The Principal of DUCE, Prof. Bernadeta Killian, was glad to join the visiting professor from the University of Victoria in Canada, Professor Dr. Ralph St. Clair, in a lecture on global trends and local questions in educational research yesterday.

Prof. Killian said during the welcoming remarks that this was another rare privilege for DUCE to host such renowned academician of international standards from one of the most reputable universities in Canada.  

During the lecture which was well attended by the College top management and faculty heads, Professor Dr. Clair who is also the Dean of the Faculty of Education at the University of Victoria (Canada) urged the researchers at DUCE to conceive local researches that have global impact.

‘Some local research topics can inform global trends in the developed world’, he said emphasizing the need for sustained research collaboration between his university and DUCE. In addition, Professor Dr. Clair called for the need to strike a balance between local knowledge and what is known universally in order to make the best of local research outputs.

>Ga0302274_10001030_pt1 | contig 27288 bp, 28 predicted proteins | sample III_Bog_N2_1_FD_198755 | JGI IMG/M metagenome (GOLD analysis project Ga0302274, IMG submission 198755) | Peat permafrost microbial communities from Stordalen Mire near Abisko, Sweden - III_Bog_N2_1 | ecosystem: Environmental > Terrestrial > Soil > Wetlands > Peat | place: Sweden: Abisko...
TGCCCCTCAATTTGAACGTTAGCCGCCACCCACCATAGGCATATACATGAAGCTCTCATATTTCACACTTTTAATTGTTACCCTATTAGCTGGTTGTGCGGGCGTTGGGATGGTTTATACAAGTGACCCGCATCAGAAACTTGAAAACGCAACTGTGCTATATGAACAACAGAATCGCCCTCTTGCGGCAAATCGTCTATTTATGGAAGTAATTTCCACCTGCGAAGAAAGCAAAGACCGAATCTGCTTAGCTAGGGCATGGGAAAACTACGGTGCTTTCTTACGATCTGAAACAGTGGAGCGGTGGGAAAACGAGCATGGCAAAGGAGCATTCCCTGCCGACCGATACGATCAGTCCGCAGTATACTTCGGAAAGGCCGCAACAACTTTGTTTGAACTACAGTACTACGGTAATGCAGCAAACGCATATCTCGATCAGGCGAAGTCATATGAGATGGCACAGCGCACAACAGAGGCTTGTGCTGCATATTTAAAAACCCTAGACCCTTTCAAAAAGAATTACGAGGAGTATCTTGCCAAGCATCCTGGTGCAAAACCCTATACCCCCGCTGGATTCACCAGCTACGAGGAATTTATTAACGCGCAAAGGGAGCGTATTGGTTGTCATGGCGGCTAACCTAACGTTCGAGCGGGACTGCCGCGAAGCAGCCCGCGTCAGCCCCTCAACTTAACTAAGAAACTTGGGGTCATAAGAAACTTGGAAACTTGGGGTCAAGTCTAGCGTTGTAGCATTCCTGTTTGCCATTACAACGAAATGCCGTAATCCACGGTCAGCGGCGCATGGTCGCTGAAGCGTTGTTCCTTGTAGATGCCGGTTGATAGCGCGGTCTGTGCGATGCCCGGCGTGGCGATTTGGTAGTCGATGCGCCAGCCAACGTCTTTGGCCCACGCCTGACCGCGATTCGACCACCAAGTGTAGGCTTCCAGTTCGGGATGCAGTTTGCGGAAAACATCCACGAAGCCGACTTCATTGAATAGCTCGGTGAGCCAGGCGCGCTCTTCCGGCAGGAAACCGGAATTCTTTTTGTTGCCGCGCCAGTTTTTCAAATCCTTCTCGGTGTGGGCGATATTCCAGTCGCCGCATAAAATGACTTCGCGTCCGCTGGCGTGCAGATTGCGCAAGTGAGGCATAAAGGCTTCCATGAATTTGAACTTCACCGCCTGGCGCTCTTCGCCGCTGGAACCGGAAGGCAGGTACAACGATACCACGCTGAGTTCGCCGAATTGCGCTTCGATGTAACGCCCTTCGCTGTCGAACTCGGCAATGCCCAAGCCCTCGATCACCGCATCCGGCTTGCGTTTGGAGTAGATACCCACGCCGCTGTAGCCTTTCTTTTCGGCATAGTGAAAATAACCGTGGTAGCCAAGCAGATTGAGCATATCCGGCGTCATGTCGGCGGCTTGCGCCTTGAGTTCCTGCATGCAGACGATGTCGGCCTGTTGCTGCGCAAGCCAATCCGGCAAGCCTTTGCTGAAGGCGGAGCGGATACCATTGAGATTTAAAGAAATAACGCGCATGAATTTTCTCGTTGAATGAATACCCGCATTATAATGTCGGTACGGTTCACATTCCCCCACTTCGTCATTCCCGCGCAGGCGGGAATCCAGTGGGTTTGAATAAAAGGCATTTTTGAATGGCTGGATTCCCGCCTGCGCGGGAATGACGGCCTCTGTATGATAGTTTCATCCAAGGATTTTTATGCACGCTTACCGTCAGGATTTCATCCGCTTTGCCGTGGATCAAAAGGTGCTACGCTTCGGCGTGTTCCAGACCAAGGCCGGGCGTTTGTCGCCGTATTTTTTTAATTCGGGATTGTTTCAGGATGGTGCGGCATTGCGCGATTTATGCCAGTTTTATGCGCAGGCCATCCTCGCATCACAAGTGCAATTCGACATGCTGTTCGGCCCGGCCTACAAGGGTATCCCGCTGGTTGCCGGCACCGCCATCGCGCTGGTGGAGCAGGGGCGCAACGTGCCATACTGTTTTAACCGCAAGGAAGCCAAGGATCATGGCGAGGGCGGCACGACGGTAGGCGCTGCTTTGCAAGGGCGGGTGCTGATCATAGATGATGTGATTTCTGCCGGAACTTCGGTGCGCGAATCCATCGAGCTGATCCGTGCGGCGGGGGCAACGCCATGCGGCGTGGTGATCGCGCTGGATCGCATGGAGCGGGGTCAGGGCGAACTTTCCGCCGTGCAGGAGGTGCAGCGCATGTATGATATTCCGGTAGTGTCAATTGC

He reiterated the need for coming up with ‘wicked’ problems commenting that wicked problems attract participants from different faculties and disciplines.

The lecture yesterday was part of Professor Dr. Clair’s official tour of office to the College where he got an opportunity to share experience with undergraduate student teachers from the University of Victoria who are doing practicum at the College primary demonstration school.  

DUCE and the University of Victoria are implementing staff development and student practicum projects. 

The Principal of DUCE, Prof. Bernadeta Killian (right), following the lecture on global trends and local questions in educational research
Dr. Susan Murphy (first right) from the Trinity College Dublin (TCD), a specialist and renowned researcher in gender issues, was among the participants to the workshop. Dr. Murphy was at the College facilitating a workshop on conducting gender based analysis in researches. On her right is Dr. Emmanuel Kwayu from the Department of Economics and Geography.